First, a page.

Cleaning is not always the most exciting task but is a necessary evil. For something to function to the best of its ability, it needs to be clean. This applies to everything from your coffee maker and car, to the lawnmower and your solar lights.
Keeping solar lights clean is just as important to their function as the sunlight is. It is easy to forget or put off cleaning them because they are just lights. That, or assuming that the rain will take care of it.
The fact is, there is no way for solar lights to be the best they can be unless they get cleaned. Solar lights are resilient and strong, but they can only take so much dirt and grime before they give out.
With that said, it does not take a lot of work to keep your solar lights in great condition. So long as you handle them with care and focus on the spots that count, you can get it clean as could be in just a couple of steps.
There’s a wide range of reasons that you should clean your solar lights. But, the single most important reason that you should clean your solar lits is that dirty solar lights simply do not work as well as clean ones. Much like solar light placement, cleaning them properly also affects how much power they will get.
Solar lights work by generating power through small solar panels. When the panels are dirty, batteries that power the solar light will not get nearly enough energy from the sun. Think of the dirt and grime almost like a sheet. It covers the panel and sure, some light will get in through the sheet, but not as much as if you took it off.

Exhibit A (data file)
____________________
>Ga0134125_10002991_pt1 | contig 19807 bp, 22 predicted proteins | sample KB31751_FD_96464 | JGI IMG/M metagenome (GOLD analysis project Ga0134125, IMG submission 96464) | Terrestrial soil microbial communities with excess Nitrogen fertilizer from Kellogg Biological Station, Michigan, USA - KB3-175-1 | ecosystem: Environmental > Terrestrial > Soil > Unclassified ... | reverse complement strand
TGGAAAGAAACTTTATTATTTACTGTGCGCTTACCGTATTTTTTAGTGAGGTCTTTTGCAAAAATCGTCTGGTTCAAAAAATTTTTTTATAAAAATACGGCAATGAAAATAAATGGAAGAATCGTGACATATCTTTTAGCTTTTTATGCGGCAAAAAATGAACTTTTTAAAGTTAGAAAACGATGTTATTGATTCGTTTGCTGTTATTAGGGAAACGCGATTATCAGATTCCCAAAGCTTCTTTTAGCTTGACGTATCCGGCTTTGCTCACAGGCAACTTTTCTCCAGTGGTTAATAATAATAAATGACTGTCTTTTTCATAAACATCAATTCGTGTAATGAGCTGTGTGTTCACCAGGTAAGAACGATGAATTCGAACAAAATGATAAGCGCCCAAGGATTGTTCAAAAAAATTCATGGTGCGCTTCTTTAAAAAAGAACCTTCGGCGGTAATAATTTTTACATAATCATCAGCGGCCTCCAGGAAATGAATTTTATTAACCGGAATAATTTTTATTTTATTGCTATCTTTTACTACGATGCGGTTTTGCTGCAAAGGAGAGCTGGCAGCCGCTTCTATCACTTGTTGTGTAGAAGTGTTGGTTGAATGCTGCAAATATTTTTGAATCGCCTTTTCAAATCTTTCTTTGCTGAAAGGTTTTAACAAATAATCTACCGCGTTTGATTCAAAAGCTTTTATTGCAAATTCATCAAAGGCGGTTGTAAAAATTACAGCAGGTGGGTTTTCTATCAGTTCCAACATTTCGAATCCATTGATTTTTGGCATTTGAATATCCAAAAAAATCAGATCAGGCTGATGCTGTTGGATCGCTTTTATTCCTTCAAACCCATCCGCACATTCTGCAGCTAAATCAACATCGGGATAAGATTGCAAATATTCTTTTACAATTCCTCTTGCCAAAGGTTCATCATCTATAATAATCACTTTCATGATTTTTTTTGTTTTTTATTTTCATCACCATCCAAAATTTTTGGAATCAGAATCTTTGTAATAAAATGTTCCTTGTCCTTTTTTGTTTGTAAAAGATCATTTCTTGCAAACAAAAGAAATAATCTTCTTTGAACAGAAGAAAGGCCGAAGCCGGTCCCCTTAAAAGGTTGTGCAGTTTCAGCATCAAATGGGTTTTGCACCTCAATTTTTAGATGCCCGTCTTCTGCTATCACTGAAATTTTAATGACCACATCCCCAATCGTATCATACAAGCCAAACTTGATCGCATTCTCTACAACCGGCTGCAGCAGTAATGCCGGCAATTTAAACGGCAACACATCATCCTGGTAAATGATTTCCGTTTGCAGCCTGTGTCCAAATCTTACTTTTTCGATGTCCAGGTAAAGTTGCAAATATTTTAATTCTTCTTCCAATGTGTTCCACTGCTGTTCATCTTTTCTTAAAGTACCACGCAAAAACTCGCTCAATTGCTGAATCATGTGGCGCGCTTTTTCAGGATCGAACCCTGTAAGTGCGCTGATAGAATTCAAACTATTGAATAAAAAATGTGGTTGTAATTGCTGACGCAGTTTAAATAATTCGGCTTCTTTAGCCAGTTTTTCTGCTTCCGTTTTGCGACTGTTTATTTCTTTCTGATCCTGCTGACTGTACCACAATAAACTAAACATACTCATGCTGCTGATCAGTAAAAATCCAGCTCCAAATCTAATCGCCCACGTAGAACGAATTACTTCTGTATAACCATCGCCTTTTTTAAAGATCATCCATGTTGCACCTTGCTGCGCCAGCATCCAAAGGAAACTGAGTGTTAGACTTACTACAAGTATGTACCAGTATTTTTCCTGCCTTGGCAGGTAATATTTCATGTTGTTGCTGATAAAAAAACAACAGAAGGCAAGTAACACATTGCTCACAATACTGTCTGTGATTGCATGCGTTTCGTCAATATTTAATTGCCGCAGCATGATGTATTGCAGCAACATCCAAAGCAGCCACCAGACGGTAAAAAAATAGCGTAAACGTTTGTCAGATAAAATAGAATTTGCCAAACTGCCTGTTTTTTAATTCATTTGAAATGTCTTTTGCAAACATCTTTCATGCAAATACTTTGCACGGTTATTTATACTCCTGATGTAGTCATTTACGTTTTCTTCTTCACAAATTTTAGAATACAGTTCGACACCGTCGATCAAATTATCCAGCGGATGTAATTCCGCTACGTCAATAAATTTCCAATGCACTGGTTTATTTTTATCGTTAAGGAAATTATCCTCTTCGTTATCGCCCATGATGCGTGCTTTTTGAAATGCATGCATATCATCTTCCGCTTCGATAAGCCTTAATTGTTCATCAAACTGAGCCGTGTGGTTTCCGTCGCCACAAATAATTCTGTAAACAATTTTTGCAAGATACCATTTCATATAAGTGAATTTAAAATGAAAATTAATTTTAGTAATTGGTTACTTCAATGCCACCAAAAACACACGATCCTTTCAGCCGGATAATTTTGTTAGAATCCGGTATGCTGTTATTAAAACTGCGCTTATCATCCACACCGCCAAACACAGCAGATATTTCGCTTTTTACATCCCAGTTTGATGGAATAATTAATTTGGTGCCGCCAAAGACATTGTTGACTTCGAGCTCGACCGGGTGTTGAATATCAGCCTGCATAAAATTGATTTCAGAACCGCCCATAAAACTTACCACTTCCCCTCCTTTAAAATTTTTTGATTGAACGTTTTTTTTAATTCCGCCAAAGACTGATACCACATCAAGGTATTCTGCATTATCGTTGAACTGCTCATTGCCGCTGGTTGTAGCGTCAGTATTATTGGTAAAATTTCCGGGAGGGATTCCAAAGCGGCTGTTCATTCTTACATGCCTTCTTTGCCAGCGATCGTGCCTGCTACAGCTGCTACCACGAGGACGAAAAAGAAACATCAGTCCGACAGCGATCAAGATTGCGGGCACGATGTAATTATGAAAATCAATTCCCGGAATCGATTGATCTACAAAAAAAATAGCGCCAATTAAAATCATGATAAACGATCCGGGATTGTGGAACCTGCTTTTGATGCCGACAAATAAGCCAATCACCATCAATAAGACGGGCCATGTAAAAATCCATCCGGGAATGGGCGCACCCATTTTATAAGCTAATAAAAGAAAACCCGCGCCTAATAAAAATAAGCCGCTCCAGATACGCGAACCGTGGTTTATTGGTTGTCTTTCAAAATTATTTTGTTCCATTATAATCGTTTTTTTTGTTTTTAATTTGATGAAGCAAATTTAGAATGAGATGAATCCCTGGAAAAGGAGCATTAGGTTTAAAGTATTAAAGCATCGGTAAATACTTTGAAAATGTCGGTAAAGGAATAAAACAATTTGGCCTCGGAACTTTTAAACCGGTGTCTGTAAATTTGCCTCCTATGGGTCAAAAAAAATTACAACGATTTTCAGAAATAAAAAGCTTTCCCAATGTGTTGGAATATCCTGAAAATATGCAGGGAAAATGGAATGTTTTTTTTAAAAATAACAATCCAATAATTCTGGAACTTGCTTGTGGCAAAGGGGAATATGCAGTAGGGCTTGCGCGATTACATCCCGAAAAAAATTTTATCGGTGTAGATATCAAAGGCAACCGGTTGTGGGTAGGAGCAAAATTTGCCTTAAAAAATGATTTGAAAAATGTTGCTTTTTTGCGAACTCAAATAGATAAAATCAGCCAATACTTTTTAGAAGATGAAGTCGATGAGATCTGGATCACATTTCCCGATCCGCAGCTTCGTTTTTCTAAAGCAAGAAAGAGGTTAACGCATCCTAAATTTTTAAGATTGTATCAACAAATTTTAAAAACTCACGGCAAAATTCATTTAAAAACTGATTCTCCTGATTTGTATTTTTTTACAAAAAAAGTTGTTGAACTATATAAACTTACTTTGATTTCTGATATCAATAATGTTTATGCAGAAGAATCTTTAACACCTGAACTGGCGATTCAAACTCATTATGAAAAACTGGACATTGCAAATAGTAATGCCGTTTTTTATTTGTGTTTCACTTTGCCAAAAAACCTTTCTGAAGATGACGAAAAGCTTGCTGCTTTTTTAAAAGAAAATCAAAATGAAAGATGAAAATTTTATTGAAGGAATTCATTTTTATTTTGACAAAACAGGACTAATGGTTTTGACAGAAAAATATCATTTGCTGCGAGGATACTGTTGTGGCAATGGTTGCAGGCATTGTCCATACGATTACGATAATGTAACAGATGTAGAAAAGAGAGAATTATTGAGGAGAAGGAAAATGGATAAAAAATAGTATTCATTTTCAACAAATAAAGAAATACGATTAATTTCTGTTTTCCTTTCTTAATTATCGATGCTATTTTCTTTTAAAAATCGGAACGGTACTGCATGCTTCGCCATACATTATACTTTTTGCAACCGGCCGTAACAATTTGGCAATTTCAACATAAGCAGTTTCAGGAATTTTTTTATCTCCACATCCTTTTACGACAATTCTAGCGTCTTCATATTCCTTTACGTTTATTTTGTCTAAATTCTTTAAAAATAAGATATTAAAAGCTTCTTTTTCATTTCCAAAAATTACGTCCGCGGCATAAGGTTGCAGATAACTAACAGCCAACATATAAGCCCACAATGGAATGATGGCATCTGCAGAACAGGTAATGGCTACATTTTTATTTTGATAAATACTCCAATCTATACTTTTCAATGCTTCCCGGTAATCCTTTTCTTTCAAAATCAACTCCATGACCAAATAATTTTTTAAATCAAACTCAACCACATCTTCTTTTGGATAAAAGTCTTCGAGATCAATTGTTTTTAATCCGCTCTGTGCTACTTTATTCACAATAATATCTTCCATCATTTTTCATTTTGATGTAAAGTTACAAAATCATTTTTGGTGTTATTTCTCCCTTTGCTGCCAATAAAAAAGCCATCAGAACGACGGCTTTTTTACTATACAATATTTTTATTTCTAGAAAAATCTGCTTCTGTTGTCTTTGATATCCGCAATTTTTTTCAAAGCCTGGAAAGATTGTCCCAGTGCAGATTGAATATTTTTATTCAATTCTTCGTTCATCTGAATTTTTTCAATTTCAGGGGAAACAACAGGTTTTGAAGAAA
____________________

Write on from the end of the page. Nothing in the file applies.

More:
The longer that you let them go without being cleaned, the worse they function. Not to mention, it can take a lot of time off of a solar light’s life if it is constantly dirty. Give it a good cleaning, however, and it will get right back to becoming that efficient little light you fell in love with.
How Do I Know When I Should Clean My Solar Lights?
If you routinely check up on your solar lights, you will easily notice that it is dirty and that you should clean it. However, how frequently they become dirty is a different story altogether that depends on a few key factors.
Are your solar lights heavily exposed to the elements? Depending on the solar lights and what they’re made of, the rain or snow may play a role. For instance, if the lights have components that could rust from moisture and you are in a rainy and humid environment, check and clean them often.
If you live somewhere that experiences all four seasons each year, you may need to clean more often as well. Going from blistering heat and dryness to cold, windy snow then a few months of rain can put solar lights through a lot of stressors that can damage their components. It’s not more than they can handle, but it does mean they will need to be cleaned more frequently.
What kind of environment do you live in? Where you live can determine what kind of wear and tear your solar lights may go through. If you live in a windy and dry climate, your solar lights might take on more dirt. Whether it be debris from the road or dirt from the desert or woods, they are more exposed when in that kind of climate.
However, there is no ironclad rule to follow when it comes to cleaning your solar lights. It is just a matter of looking at the solar panels that power the lights and seeing whether sunlight is still reaching the panel or if dirt is blocking the light.
How Do I Clean My Solar Lights?
Cleaning your solar light is actually not that hard at all and can be accomplished in just a few steps. Each solar light should not take long to clean and if done right, will work better after. Follow these steps and you can get your solar lights clean and working to their fullest potential.
Where Do I Begin?